Benefits of Total Knee Replacement Surgery
Your knees are one of those joints that you take for granted until pain and discomfort have limited your mobility. Suddenly, it becomes more difficult to do the things you love — like climbing the stairs to your favorite reading nook or squatting to pull out the mixer from the lower kitchen cabinet so that you can make your famous brownies. Whether the reason for your knee discomfort occurred over time or more suddenly, you’re probably already wondering about your options.
Depending on the severity and cause of your knee pain, your doctor may suggest total knee replacement surgery. This medical procedure can help you increase mobility and also significantly decreases — often eliminating — the pain caused by chronic conditions. You can return to your favorite reading nook or celebrate with a batch of brownies because total knee replacement surgery will have you back to living in full motion.
Signs You Need Total Knee Replacement Surgery
While total knee replacement surgeries are typically conducted on people who are 55 or older, they can also be needed for younger individuals as well. Your orthopedic doctor will be able to determine if total knee replacement is right for you or if other alternatives should be attempted first. Common signs that you may be a good candidate for total knee replacement surgery include:
- You have knee osteoarthritis or other chronic knee conditions
- You have pain and stiffness in your knee(s) every day
- Your knee(s) are so painful that you have trouble with daily activities such as climbing stairs, dressing, bathing, or preparing meals
- Your knee(s) are unstable and often give out
- You have a knee or leg deformity
- You took medications, experienced weight loss, or used injections to try and relieve pain, but saw limited to no results
Preparing for Total Knee Replacement Surgery
Once your doctor has determined total knee replacement surgery is the best next step for your knee pain, then you can schedule and begin preparing for your procedure. First, you’ll want to prepare your home and make sure that it’s safe and comfortable for when you return. Think about how you’ll move around, what rooms will you be staying in the most and what rooms do you need to get to? Look at the paths you’ll take to ensure you can walk around your house without slipping or falling. Create a home prep checklist that includes:
- Temporarily removing any rugs
- Checking that your carpets lay flat in all rooms and on stairs
- Moving furniture to make a clearer walking path
- Making sure your main room — such as the living room — is comfortable and will make you feel at ease.
- Choosing a comfortable chair that has armrests and a good backrest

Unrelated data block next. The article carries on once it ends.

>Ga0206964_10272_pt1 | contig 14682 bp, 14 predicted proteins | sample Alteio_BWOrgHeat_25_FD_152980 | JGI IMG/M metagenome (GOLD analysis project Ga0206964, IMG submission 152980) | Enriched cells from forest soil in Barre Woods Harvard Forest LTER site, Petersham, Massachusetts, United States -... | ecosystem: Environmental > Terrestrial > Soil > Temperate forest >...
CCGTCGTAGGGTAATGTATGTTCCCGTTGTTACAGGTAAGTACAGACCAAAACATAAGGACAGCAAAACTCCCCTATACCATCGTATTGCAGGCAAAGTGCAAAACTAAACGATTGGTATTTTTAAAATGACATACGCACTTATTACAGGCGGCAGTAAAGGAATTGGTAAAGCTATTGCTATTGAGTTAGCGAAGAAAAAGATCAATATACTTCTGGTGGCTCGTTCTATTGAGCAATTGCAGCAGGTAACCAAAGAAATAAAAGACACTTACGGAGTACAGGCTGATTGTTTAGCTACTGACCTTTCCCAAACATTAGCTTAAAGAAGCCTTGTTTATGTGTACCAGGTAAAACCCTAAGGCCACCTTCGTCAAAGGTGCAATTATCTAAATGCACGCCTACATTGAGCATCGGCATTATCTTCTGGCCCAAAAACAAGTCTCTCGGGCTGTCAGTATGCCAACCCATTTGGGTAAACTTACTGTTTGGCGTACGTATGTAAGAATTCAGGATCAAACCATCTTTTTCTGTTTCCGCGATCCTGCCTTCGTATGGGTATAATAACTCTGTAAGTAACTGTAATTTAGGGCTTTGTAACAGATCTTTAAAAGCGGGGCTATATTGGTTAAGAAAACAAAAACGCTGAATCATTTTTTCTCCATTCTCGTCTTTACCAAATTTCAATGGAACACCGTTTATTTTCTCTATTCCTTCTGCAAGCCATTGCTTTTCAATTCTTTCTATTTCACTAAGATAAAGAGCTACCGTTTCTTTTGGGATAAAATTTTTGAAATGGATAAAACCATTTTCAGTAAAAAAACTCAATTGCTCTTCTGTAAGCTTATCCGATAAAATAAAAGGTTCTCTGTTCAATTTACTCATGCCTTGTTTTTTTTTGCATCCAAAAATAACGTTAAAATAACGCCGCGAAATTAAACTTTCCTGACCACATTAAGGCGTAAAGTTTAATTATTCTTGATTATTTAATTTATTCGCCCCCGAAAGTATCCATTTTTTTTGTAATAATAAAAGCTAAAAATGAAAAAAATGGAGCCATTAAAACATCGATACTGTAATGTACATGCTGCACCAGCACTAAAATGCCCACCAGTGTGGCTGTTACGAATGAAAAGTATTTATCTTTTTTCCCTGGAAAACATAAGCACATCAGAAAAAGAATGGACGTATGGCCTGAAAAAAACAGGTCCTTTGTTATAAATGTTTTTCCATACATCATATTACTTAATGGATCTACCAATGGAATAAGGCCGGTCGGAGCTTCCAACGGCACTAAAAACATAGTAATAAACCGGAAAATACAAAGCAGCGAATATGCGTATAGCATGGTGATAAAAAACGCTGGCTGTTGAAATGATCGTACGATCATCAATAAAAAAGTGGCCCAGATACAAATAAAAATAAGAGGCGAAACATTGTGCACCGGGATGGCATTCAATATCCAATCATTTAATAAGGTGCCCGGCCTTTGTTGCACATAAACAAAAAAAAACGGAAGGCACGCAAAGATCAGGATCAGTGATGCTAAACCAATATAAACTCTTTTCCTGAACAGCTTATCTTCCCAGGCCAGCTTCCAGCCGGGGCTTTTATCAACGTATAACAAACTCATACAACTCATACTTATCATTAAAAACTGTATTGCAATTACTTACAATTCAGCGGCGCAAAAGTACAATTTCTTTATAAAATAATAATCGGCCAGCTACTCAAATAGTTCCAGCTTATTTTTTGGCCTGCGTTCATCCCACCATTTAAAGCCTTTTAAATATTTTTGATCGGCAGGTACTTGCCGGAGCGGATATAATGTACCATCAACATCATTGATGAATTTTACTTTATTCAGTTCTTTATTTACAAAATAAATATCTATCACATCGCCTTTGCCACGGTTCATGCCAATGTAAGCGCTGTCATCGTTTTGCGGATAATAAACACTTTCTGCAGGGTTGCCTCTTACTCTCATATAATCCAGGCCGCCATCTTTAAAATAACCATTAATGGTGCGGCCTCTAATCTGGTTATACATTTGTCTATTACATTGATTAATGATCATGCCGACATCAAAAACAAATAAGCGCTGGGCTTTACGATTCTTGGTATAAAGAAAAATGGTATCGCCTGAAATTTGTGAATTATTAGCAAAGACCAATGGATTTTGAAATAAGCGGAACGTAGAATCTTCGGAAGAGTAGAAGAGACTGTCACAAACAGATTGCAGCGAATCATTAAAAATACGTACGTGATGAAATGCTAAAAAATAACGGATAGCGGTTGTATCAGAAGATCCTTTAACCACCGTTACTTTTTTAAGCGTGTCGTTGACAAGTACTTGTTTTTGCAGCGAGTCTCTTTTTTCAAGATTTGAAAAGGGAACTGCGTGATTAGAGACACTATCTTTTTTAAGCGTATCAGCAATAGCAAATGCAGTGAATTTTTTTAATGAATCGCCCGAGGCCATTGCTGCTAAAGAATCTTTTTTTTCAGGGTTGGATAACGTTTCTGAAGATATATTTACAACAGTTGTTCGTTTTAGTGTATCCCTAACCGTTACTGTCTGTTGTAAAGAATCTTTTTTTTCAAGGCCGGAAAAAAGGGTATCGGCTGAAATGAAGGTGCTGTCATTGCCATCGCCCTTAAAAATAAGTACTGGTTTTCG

- Setting up a bed on the main floor to help limit your use of stairs
- Checking the lighting to make sure the room is well lit to help you avoid slips and falls
- Moving any kitchen items that you may need within easy reach — including healthy snacks
- Checking that your bath mats are slip-resistant
- Finding a family member or friend to drive you to and from your procedure and assist you during recovery
In addition to your home logistics, you may need to make some lifestyle changes before the procedure. Smoking or other forms of tobacco can increase your risk of complications during and post-surgery. Because of this, you should quit smoking four to eight weeks before your surgery.
You should avoid shaving your knee(s) seven days before the procedure. To help prep your skin and reduce your chance of infection, you’ll cleanse your skin before total knee replacement surgery. This involves wiping your skin with chlorhexidine gluconate cloths. Make sure to avoid touching your eyes, ears, or mouth after using the cloths. Talk to your doctor about the proper steps of cleansing your skin before using the chlorhexidine gluconate cloths.
What to Expect During Surgery
Total knee replacement surgery is a fairly safe procedure, with some patients returning home on the same day. You’ll be given anesthesia — and once asleep, your surgeon will begin operating on your knee. This involves cutting a six to 10-inch long incision along the side of your knee and removing damaged cartilage to replace it with the artificial joint.
Once the procedure is done, you’ll be taken to a recovery room for a couple of hours. When everything looks good, you’ll be discharged to go home. If your surgeon has concerns about complications you may be required to stay overnight. Your doctor will also discuss what to expect post-surgery.